Armenia: The Year in Review, and Outlook for 2017
Armenian News Network / Groong
December 25, 2016
By Grigor Hakobyan
The highlights of 2016 for Armenia (if we can call them “high” lights) would be
the Four Day War in April, the popular and violent acts of discontent in July,
and the change of ruling government in September. For 2017 the outlook for the
country may be grim as well, but hopeful as the newly formed cabinet lead by
Karen Karapetyan makes efforts to reduce the corruption in the government,
improve the nation’s defense capabilities and raise economic living standards
for the populace.
2016 was a challenging year for Armenia. The Four Day War in April, resulting
in major losses of human life, in conjunction with the loss of territories,
revealed a scale of corruption within the Armenian military that had
significantly undermined its military readiness. The war also revealed the
resilience of the Armenian people, including the diaspora, to self-organize and
take up arms in defense of their Fatherland, support the families of the fallen
soldiers and rebuild devastated border villages through worldwide collective
efforts despite disagreements with the government. The war and its subsequent
consequences showed the wisdom of the Armenian nation to distinguish between
the country of their origins that is everlasting and the government that runs
it for a brief period of time in terms of historical time scale.
The bloody crisis in July associated with hostage taking and armed occupation
of a police precinct in Yerevan by a group of armed men, including former
veterans of the Artsakh liberation war revealed the extent of public anger and
resentment toward the ruling regime in Armenia which had lost a lot of
legitimacy and goodwill in the eyes of the public, thus prompting the
dissolution of the previous cabinet and creation of a new government headed by
a new Prime Minister albeit with the same President.
Since the Four Day War in April, Armenia’s military capabilities have been
rapidly augmented with the acquisition of a number of Iskander-E ballistic
missile systems, Smerch MLRS wheeled artillery pieces, various electronic
warfare systems, night vision and thermal vision optics, high end surveillance
cameras, upgraded T-72 battle tanks, Tigr armored combat transportation
vehicles, a number of various anti-tank weapon systems including new handheld
RPGs and latest MPADS. New class of UAVs commonly referred to as “kamikaze
drones” was quickly developed in Armenia along with new anti-drone systems.
As Azerbaijan inked new weapons deals with Pakistan to the tune of five hundred
million dollars and acquired latest Israeli air and missile defense systems
knowns as Iron Dome and Barak-8, Armenia deepened its cooperation with Russia
by forming a collective army unit under unified Armenian-Russian military
command. Further moves by Azerbaijan aimed at forming political and military
alliances with Pakistan and Israel were countered by counterbalancing Armenian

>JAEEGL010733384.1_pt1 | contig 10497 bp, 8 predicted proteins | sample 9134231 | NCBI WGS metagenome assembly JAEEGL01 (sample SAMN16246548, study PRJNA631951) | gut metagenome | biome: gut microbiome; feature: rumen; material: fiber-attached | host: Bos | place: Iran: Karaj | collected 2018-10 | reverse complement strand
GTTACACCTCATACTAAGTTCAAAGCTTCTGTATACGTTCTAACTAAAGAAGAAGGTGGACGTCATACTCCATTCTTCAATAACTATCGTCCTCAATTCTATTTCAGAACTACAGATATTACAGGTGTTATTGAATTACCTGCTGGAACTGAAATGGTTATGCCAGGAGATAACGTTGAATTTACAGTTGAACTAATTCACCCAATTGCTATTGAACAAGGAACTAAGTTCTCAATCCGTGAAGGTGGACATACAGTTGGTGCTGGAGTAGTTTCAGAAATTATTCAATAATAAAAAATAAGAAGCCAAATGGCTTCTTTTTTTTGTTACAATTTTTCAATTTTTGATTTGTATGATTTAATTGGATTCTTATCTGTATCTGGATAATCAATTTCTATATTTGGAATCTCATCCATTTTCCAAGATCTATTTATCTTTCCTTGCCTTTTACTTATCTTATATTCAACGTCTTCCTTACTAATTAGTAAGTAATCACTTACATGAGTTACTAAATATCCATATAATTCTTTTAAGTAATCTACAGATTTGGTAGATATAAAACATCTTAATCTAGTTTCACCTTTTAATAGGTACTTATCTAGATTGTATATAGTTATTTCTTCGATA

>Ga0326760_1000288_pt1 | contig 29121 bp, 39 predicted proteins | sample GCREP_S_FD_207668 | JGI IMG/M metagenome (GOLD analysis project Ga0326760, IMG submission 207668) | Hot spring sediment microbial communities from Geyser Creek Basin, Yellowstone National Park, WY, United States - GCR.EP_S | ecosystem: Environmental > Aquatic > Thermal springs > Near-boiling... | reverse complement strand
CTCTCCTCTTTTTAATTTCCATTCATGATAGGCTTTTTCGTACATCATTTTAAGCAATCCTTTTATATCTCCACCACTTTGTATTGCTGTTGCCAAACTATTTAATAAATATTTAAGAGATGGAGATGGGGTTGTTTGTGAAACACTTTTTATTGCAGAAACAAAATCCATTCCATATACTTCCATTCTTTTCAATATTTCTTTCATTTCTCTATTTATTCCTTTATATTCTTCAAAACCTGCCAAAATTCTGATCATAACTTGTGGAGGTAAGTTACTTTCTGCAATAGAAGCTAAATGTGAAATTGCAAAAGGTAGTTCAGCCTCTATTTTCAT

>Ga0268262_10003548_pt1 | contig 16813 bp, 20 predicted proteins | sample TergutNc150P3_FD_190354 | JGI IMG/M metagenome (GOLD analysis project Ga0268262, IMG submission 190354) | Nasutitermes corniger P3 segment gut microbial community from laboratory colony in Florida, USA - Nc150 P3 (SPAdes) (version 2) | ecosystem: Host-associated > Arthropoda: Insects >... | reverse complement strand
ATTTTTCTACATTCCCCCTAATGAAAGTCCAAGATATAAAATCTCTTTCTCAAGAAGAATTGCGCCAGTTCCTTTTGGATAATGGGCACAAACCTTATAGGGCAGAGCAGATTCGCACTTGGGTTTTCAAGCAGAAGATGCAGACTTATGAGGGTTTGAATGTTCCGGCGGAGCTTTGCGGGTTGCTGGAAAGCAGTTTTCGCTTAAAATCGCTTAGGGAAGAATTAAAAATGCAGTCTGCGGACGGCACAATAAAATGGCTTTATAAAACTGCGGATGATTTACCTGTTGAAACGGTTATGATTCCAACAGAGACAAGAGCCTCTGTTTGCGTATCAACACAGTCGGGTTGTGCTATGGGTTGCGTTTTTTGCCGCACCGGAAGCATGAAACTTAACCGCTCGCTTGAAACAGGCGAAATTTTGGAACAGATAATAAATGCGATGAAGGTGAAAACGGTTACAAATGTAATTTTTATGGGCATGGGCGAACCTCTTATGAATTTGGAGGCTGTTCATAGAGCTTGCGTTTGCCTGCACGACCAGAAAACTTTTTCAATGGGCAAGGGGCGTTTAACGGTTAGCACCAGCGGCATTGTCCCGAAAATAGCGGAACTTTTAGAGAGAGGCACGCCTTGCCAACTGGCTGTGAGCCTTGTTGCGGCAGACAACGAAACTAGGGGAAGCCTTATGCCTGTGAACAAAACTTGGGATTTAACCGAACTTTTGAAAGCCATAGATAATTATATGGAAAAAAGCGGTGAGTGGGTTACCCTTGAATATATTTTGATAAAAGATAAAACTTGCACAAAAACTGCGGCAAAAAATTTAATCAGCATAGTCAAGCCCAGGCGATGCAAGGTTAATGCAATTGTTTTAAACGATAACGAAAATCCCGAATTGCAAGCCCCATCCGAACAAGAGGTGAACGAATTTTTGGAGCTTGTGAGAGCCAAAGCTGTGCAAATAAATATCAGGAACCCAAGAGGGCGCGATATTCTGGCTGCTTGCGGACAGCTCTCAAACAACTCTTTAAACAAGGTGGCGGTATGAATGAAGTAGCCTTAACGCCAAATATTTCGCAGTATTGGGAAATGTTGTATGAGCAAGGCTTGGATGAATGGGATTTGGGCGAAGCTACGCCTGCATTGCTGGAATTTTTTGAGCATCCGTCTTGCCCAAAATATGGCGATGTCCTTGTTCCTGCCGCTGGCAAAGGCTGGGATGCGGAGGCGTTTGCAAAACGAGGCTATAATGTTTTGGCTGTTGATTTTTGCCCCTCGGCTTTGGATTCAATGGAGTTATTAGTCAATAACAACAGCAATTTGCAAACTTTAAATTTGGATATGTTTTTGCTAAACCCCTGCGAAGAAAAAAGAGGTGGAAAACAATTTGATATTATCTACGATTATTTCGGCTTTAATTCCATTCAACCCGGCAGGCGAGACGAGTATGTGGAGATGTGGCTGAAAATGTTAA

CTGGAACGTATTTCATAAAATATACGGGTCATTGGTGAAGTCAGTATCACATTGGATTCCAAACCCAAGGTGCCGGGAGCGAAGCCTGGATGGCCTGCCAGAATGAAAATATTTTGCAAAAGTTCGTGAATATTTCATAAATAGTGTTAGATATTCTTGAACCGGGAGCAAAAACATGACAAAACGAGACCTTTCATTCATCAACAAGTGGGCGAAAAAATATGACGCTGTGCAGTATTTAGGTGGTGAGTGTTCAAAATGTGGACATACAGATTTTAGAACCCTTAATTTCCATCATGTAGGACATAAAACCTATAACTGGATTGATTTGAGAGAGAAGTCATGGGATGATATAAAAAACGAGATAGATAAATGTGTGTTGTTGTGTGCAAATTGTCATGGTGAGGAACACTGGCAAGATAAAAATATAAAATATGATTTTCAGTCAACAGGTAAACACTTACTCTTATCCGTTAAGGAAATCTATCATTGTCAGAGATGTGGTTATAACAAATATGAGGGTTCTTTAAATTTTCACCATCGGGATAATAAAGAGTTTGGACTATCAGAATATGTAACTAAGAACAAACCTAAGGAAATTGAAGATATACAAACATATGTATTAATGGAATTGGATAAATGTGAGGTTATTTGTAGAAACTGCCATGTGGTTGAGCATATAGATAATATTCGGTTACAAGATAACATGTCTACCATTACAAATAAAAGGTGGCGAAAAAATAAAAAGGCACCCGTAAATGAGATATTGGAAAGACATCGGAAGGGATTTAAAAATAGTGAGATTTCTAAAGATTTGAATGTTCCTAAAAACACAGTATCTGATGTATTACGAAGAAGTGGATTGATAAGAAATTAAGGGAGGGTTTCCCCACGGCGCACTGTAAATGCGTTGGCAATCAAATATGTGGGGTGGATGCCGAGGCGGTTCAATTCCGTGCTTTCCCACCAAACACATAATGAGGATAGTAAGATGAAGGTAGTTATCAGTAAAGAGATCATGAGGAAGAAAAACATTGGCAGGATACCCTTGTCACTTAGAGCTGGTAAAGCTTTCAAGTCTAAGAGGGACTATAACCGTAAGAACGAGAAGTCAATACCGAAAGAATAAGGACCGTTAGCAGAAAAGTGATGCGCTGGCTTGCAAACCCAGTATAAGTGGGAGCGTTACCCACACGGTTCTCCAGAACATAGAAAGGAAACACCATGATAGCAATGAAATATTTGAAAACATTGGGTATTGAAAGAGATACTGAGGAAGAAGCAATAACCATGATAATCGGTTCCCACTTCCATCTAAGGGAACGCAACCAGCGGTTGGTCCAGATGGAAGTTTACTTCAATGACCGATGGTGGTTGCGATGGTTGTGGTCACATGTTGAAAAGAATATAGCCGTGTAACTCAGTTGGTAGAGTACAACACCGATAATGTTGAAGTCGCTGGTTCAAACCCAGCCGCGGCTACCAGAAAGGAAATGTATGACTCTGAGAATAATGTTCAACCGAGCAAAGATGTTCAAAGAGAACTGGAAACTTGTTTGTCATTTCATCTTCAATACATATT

moves aimed at developing closer relations with military establishments of
India and Iran.
Additionally, to break the economic isolation imposed by the decades-old
Turkish and Azerbaijani blockades, Armenia and Iran discussed building a
regional railroad for improving trade and increasing cargo transportation
between the Black Sea and the Persian Gulf that will go through the Armenian
territory. Additional large economic projects between Armenia and Iran are
expected to be agreed upon and implemented within the next few years.
Armenia’s outlook for 2017 may be grim in the short term, but hopeful in mid to
long term. Continuous emigration of people from Armenia seeking better economic
opportunities, and repeated attempts by Aliyev’s government in Azerbaijan to
forcefully subjugate Armenians to his will by occupying Artsakh through means
of warfare and low to mid intensity violence on the front line, will continue
unabated. In the meantime efforts lead by Karen Karapetian, the new Prime
Minister of Armenia, to improve the nation’s defense capabilities,
significantly reduce corruption in the government, and improve the living
standards of all Armenians, may be the key to changing the country around
toward a better and hopeful future for Armenia.
Happy New Year, and merry Christmas!
Շնորհաւոր նոր տարի եւ սուրբ ծնունդ.
Grigor Hakobyan is an independent political analyst residing in
Phoenix, AZ, and a former ANCA Fellow in Washington D.C. He is the
founder of a virtual think tank called Ararat Institute for Near Eastern
Studies. He was also a freelance writer for the Central Asia-Caucasus
Institute of John Hopkins University and has interned in Congress for Rep.
Brad Sherman, researching ethnic conflicts and terrorism in Russia,
Caucasus and Central Asia. Grigor also completed an internship at the
International Center for Terrorism Studies of the Potomac Institute for
Policy Studies where he researched international terrorist networks
operating in the Caucasus and Central Asia, preparing congressional
briefings for the Director of ICTS on WMDs. Grigor holds a B.A. in
Political Science from Arizona State University.
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